Netaji Bose and Azad Hind: INA Trials in Red Fort Led British Panic and Leave India
Do you know on 21 October 1943, Netaji Bose announced the establishment of the Provisional Government of Free India or Azad Hind? Its army was the Azad Hind Fauj. Location, Singapore! He allied with the Axis powers and his cause was funded by Imperial Japan monetarily, militarily and politically. Netaji was supported in this move by Nazi Germany, Empire of Japan, the Italian Social Republic, and their allies. Many Indians donated for the cause.
According to Bhuvan Lall, author of The Man India Missed the Most, a book on Netaji, INA trials in Red Fort led the British panic and leave India. To quote him, “Firmly holding the tricolor, the Indian National Army advanced with the war cry Delhi Chalo (Onwards to Delhi). Their military objective was India’s independence. And their leader was Netaji Bose. With shells blasting, guns blazing and blood flowing, this was the defining moment of his life. He was the solitary Indian nationalist to confront the mighty British Empire on the battlefield.”
“Netaji Bose was a man of extraordinary will, who had embarked on death defying journeys for India’s freedom across the treacherous mountains of Afghanistan, threatening waves of Atlantic and Indian Oceans, tortuous jungles of Burma – pursued by assassins and the spectre of death. Faced with impossible odds, he was determined to triumph over an undefined future with courage, dignity and honor.”
“Netaji Bose’s global footprint of India’s freedom movement ranged from the West Coast of North America in San Francisco and Vancouver to the capital cities of European superpowers in London and Berlin and finally to the Asian nations of Japan, Singapore and Burma.”
The INA initially consisted of prisoners of war. Subhash Chandra Bose’s appeal in Singapore re-invigorated the INA, attracting Indian expatriates in South Asia. Local civilians including barristers, traders, plantation workers, shop keepers with many having military experience joined Netaji. He had proclaimed:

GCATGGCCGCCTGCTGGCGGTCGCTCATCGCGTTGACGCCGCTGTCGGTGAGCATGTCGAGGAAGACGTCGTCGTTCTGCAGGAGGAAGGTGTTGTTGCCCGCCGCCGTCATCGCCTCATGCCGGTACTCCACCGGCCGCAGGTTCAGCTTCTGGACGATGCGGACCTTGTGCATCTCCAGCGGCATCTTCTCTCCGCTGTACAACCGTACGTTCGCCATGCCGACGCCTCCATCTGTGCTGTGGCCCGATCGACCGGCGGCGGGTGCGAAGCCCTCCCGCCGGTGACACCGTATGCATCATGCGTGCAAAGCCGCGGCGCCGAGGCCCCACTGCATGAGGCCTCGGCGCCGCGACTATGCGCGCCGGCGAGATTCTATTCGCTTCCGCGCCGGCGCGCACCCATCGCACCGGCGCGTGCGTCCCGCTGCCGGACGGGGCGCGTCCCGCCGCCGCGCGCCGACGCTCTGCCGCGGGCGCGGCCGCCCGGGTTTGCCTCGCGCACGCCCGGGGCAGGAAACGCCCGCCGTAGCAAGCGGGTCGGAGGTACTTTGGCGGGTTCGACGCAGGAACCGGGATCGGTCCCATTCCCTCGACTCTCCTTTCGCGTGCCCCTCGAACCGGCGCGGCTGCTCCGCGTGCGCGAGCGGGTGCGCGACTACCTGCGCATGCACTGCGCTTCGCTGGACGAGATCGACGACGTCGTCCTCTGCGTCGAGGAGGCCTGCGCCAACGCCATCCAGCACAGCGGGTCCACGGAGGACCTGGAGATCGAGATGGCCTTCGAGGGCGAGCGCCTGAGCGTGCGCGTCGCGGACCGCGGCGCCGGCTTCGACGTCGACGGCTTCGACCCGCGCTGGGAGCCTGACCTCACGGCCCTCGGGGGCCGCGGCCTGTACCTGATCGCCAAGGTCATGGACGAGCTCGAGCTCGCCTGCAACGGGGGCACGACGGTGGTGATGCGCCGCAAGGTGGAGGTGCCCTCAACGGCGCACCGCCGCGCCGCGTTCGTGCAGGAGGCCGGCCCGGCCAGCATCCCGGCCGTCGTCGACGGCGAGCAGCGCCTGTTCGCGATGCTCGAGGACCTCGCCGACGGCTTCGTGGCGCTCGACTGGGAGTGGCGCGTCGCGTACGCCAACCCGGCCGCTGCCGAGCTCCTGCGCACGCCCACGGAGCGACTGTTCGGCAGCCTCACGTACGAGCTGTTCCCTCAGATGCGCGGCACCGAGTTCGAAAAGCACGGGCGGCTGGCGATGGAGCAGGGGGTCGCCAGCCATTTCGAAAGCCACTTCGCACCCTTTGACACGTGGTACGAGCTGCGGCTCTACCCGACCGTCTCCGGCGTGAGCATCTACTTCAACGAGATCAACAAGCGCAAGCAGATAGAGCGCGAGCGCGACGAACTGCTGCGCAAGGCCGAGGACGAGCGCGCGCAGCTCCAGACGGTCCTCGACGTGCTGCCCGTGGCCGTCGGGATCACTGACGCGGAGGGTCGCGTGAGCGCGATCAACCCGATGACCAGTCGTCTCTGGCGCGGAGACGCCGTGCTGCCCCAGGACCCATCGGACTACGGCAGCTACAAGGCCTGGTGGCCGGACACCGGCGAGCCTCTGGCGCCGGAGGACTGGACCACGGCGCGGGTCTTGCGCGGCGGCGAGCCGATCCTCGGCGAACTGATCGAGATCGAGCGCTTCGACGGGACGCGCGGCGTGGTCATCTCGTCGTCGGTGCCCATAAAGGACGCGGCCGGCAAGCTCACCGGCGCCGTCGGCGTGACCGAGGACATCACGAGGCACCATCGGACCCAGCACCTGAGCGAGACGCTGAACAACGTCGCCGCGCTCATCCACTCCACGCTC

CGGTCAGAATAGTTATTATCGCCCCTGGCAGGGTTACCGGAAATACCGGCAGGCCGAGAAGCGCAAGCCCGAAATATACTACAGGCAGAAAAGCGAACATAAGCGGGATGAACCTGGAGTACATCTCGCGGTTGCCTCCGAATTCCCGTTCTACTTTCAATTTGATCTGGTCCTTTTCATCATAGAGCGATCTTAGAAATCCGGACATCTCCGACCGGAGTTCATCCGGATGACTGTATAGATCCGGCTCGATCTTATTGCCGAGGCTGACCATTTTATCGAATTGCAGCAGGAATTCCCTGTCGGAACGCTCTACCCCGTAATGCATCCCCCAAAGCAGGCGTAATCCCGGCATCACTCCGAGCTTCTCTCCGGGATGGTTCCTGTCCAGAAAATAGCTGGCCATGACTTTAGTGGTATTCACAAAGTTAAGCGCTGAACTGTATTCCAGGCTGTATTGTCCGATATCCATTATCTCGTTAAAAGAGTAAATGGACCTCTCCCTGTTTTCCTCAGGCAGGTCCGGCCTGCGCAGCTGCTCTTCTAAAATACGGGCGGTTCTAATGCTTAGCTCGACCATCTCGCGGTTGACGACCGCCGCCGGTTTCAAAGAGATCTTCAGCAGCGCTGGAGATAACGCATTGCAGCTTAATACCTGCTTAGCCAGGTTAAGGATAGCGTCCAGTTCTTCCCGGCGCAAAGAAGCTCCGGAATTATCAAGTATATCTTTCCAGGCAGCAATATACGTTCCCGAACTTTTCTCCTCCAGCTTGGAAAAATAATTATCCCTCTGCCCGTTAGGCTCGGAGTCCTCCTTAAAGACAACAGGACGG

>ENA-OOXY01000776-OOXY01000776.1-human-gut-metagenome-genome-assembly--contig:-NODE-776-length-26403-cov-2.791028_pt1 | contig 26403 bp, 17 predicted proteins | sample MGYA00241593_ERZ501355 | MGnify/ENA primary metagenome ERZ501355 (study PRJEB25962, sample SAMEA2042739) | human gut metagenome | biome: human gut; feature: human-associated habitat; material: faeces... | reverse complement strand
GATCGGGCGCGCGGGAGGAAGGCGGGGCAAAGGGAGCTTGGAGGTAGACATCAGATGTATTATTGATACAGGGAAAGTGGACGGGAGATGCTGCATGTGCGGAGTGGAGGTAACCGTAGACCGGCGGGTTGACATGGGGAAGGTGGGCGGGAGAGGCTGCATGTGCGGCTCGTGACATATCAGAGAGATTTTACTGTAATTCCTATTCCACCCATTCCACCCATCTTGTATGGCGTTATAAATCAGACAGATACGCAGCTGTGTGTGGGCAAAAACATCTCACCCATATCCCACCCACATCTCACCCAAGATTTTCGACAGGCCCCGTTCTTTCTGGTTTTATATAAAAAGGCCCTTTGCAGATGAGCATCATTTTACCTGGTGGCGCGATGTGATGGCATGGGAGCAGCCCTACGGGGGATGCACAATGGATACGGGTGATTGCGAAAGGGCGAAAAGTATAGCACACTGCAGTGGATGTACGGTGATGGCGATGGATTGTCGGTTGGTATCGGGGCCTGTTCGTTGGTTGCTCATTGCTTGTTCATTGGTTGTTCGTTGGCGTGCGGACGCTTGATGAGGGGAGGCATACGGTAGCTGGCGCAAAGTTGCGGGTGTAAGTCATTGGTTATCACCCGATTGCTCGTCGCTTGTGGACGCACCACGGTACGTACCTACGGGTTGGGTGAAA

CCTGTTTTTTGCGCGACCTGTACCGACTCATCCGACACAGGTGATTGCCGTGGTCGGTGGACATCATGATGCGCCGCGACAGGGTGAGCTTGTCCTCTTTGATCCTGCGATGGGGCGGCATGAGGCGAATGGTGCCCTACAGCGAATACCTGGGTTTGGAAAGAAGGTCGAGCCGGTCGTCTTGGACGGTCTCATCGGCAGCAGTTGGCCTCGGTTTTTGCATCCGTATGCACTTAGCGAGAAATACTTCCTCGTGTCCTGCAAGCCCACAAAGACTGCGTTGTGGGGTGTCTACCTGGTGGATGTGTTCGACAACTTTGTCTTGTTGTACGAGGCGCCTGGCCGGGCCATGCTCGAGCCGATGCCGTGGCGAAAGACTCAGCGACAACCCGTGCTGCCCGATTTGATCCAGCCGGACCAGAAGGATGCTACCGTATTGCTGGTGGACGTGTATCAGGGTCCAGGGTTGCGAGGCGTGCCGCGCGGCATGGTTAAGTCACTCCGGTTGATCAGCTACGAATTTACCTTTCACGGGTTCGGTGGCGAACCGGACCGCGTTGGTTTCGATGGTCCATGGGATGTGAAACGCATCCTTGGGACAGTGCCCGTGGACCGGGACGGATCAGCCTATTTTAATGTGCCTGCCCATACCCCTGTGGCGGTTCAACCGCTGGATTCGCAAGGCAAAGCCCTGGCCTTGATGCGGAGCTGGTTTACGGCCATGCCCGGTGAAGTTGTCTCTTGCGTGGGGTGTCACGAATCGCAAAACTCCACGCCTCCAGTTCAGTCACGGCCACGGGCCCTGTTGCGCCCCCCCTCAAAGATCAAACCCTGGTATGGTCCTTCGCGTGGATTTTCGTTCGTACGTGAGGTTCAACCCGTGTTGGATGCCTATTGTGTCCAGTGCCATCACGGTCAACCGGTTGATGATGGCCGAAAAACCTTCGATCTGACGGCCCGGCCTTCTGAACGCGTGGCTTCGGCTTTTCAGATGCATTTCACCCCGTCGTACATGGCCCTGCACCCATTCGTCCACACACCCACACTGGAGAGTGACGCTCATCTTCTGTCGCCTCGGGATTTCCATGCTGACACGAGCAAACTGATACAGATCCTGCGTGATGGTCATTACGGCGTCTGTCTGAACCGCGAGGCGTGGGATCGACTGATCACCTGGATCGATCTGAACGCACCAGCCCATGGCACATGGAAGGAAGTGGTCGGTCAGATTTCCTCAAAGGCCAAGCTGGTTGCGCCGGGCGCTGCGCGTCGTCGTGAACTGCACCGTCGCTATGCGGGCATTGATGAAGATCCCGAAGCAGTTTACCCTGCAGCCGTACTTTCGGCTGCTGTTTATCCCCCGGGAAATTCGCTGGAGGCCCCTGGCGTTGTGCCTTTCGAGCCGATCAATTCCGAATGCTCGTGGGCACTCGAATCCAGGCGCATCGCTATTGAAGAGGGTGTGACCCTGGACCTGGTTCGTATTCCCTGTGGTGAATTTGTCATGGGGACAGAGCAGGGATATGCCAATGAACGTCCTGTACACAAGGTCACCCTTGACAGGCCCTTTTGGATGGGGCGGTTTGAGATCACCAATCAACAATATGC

Give me blood! I will give you freedom …
According to a Wikipedia account of battles and operations of the Indian National Army, ‘it was planned that, once Japanese forces had broken through British defences at Imphal, the INA would cross the hills of North-East India into the Gangetic plain, where it would work as a guerrilla army. This army was expected to live off the land, with captured British supplies, support, and personnel from the local population.’
With Japan’s support, the Provisional Government of Free India had nominal authority of the Andaman and Nicobar Islands including parts of Manipur and Nagaland. And Azad Hind declared war against the Anglo-American allied forces on the Indo-Burma Front. They charged against the British forces in the Imphal-Kohima sector. After defeating the British defences in Kohima, they advanced further towards Moirang. From here they had to retreat owing to compromised supply lines, withdrawal of Japanese forces, followed by defeat.
In the words of Maj Gen GD Bakshi, “Netaji Bose is an icon of nationalism. Today we need to revive his intense spirit of patriotism. We also need to introduce his motivational methodology into our Armed forces.”
“A succession of court historians has tried to craft a narrative that India had obtained her freedom entirely by the soft power of ahimsa (non-violence) and Satyagraha; and that hard power had no role to play whatsoever. This is a huge sacrilege. As per the INA’s official history, the force had a total strength of 60,000. Of these, 26,000 were killed in action. Was that non-violence?”
“The pity is that the Nehruvian dispensation treated these men as traitors. There is no memorial for the 26,000 martyrs. The INA veterans were not taken back into the Army (on Mountbatten’s advice) and denied their war time pensions. Any nation that seeks to gloss over the martyrdom of 26,000 of its soldiers erodes the very basis of its nationhood.”
“The problem arose from the Nehruvian dispensation’s quest for political legitimacy. It claimed that its non-violent struggle alone had liberated India from the colonial yoke and as such, that gave it the right to rule. This was a deliberate distortion of History to downplay the role of violence and completely bury the role of Bose and the INA. In denying this obvious legacy of force and violence, the Nehruvian dispensation went to inordinate lengths to underline the relevance of its ideology of pacifism and non-violence.”
Today, we need to revive the ardent nationalism of Netaji Bose – an Indian Samurai par excellence.
Featured image courtesy: nimblefoundation.wordpress.
1. BOSE: AN INDIAN SAMURAI (A Military Assessment of Netaji and the INA) by Maj Gen GD Bakshi
2. The Man India Missed the Most, by Bhuvan Lall.